Three forms of sanctions are expressly prescribed by the law for violations of the statute or rules by a broker-dealer or agent, apparently to be selected from by the Bureau Chief in the reasonable exercise of his discretion depending on the nature and circumstances of the violation and the offender. One, not involved here, is a regular criminal prosecution, for a misdemeanor, of one who 'willfully' violates the law or rules. N.J.S.A. 49:3--70(a). This is derived from the Uniform Act, 7 Uniform Laws Annotated, Supra, § 409(a), p. 768. Another is a monetary penalty, presumably administratively assessed by the Bureau, of not more than $200 for a first violation, not more than $500 for a second violation and $500 for subsequent violations. N.J.S.A. 49:3--70(b). It is to be noted that the availability of this sanction does not require a willful violation, although we would think it usable even if the violation were of such character. This sanction is not provided for in the Uniform Act and appears to be peculiar to New Jersey. The third form, that utilized here, is suspension or revocation of a registration. N.J.S.A. 49:3--58. This too is modeled after the provisions of the Uniform Act. 7 Uniform Laws Annotated, Supra, § 204, pp. 710--713, and is substantially like section 15(b) of the federal Securities Exchange Act of 1934, 15 U.S.C.A. § 78o(b)(5). This procedure involves a full-scale hearing, if requested by the offender, and must be bottomed, as far as this case is concerned, on two fundamental findings: (1) that the order 'is in the public interest' (N.J.S.A. 49:3--58(a)(1)), and (2) that the broker-dealer or agent complained against 'has Willfully violated or Willfully failed to comply with any provision of this law or a predecessor law or any rule or order authorized by this law or a predecessor law' (N.J.S.A. 49:3-- 58(a)(2)(ii)). (Emphasis supplied). The 'public interest' requirement does not come into play unless a willful violation is first found. These severe sanctions seem obviously designed for use in serious situations.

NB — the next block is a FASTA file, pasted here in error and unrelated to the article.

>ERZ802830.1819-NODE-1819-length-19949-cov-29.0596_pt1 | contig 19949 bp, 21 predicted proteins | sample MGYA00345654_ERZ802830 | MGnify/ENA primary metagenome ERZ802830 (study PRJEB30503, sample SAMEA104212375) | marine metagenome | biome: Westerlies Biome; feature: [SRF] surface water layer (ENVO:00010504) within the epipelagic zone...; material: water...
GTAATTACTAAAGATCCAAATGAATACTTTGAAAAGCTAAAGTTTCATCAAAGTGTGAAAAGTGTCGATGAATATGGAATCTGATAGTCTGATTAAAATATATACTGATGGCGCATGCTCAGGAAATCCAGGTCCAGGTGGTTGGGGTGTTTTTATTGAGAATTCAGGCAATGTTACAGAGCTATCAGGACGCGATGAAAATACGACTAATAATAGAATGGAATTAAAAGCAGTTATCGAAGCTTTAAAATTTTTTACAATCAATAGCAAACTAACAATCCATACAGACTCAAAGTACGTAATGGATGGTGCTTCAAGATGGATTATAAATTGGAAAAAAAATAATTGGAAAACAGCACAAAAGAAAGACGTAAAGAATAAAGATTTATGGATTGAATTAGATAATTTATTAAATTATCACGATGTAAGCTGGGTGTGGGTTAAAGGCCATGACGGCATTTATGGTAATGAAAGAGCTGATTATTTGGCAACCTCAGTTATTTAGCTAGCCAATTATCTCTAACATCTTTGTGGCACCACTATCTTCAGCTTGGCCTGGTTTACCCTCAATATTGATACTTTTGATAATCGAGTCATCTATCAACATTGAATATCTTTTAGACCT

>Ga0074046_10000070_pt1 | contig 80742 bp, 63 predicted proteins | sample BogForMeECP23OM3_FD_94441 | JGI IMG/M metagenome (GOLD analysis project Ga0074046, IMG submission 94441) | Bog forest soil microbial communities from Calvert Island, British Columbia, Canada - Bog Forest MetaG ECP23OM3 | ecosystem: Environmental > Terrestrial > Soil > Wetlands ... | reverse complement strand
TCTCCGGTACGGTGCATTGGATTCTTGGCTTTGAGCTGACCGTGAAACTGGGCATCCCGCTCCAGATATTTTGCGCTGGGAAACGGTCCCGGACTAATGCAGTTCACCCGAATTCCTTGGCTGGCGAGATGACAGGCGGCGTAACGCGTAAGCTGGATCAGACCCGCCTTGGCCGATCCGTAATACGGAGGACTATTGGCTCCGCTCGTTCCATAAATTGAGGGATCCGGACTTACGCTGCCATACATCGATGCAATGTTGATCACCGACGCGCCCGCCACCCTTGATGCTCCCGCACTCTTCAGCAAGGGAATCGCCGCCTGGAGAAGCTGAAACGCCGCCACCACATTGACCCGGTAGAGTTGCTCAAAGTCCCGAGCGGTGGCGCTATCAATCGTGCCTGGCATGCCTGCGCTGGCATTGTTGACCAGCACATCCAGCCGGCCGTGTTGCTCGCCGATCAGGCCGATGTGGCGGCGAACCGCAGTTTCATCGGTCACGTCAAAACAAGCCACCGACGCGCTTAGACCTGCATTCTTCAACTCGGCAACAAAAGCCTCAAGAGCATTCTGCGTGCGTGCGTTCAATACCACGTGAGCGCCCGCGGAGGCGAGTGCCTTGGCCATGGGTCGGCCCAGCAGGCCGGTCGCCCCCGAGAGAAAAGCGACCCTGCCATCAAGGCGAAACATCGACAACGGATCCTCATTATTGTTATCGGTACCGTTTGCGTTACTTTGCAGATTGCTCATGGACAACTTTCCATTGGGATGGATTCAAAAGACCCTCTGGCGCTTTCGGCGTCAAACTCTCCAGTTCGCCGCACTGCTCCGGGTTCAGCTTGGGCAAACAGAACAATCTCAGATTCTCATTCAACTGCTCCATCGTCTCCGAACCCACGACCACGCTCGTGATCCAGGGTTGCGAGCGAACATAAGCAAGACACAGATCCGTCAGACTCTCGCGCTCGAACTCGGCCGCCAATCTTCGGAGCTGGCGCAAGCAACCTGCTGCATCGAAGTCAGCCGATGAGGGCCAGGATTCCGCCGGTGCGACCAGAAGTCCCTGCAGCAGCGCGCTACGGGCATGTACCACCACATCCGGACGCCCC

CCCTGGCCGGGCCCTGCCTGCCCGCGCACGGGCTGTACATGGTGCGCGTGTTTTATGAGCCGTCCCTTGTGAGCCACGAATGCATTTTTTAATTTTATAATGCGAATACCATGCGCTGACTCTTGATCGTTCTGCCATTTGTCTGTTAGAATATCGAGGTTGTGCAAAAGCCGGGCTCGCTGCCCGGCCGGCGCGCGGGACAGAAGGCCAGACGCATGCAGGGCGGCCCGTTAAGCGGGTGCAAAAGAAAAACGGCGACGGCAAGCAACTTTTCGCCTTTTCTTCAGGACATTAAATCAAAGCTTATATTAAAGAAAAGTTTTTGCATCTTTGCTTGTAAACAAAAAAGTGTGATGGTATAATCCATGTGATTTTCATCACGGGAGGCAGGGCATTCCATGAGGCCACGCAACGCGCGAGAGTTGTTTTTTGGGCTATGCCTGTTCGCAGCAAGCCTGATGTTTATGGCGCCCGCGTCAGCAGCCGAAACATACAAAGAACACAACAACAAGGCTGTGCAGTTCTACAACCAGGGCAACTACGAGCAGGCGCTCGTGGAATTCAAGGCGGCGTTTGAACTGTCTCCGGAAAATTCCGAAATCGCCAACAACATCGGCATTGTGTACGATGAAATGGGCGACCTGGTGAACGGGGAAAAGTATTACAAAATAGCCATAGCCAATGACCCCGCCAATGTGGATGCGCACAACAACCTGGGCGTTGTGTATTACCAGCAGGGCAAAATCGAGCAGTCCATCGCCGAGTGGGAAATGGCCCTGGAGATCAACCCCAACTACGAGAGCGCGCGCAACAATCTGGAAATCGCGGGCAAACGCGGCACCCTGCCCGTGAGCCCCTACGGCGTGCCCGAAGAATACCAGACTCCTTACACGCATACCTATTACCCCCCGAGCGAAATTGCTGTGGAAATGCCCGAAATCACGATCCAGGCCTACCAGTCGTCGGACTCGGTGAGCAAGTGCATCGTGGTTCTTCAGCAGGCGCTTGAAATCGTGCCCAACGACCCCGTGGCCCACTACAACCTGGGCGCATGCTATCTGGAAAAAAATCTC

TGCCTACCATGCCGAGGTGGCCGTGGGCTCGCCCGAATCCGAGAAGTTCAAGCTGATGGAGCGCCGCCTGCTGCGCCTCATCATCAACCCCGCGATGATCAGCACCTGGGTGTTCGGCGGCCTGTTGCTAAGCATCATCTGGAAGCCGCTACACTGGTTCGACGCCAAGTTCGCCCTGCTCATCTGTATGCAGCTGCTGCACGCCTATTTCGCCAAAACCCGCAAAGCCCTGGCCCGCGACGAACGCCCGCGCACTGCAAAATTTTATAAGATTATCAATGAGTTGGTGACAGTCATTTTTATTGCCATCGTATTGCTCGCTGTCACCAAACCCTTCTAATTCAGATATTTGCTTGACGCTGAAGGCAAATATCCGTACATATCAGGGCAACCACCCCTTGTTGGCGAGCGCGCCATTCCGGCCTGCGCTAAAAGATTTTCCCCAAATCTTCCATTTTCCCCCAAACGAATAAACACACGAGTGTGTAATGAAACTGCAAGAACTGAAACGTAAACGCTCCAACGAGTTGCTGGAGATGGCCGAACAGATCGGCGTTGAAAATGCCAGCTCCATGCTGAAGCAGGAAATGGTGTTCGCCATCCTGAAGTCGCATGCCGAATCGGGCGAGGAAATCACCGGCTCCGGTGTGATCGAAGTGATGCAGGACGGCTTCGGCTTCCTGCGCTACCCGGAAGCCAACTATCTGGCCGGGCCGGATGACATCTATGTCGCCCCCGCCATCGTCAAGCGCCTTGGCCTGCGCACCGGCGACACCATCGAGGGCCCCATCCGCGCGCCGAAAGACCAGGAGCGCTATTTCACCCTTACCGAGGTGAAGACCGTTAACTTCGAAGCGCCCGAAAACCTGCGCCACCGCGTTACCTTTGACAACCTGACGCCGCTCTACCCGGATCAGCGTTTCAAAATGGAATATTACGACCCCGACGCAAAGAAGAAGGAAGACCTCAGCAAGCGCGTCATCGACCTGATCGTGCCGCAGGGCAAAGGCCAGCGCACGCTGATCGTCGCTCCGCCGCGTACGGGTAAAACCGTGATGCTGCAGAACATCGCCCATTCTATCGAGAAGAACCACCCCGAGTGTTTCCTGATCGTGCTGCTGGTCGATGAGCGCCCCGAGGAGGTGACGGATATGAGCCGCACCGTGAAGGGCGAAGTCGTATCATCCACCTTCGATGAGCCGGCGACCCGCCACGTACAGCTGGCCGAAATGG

The 'public interest' requirement seems to imply a conclusion that revocation or suspension of registration is felt necessary to protect present and future customers of the registrant, I.e., the investing public--for example, revocation if the registrant is shown to the unfit to continue to engage in the securities business, or suspension from business for a period, to impress upon him the necessity for drastically mending his ways lest he reach the level of unfitness. Cf. 69 Am.Jur.2d, Securities Regulation--Federal, § 357. It is worthy of mention that the Commissioners' Note to the Uniform Act, in commenting upon this requirement, says: 'But the requirement that such a finding be made in all cases emphasizes that not every minor or technical infraction is meant to result in a denial, suspension or revocation order.' 7 Uniform Laws Annotated, Supra, § 204, p. 715.

With respect to the meaning and intent of the 'willful' requisite, the Commissioners' Note says this:

As the federal courts and the SEC have construed the term willfully in § 15(b) of the Securities Exchange Act of 1934, 15 U.S.C. § 78o(b), all that is required is proof that the person acted intentionally in the sense that he was aware of what he was doing. Proof of evil motive or intent to violate the law, or knowledge that the law was being violated is not required. The principal function of the word 'willfully' is thus to serve as a legislative hint of self-restraint to the Administrator. (7 Uniform Laws Annotated, Supra, § 204, p. 715). 2

This Note may well be too simplistically stated in light of the myriad of factual situations which may arise. We need not consider the problem beyond a few short comments. Certainly a deliberate omission to act should be considered to be willful just as an intentional act of commission is. Federal cases under section 15(b) of the Securities Exchange Act of 1934 find affirmative or negative conduct to be willful where there has been gross negligence or reckless conduct in disregard of plain duty in serious situations, such as fraudulent representations to customers or the public. 3 On the other hand, mere careless or inadvertent acts or failures to act resulting in insubstantial technical violations ought ordinarily not to warrant a conclusion of willfulness. See E.g., In re Lowell Niebuhr & Co., Inc., 18 S.E.C. 471 (1945).

Curiously perhaps, neither our law and rules nor the Uniform Act expressly provide for the imposition of lesser sanctions, such as censure or reprimand, 4 where there is a violation which is not of a serious nature--for example, one not willful or not sufficiently affecting the public interest. We would suppose that the Bureau has implicit authority to impose such a lesser sanction, with or without the imposition also of a monetary penalty, in such cases, following informal hearing or conference, and would trust that, if such a procedure is not now followed, it will be instituted, accompanied by the adoption of an appropriate rule.

Finally, on the matter of the applicable law, the thoroughly established scope of judicial review of administrative adjudications should be...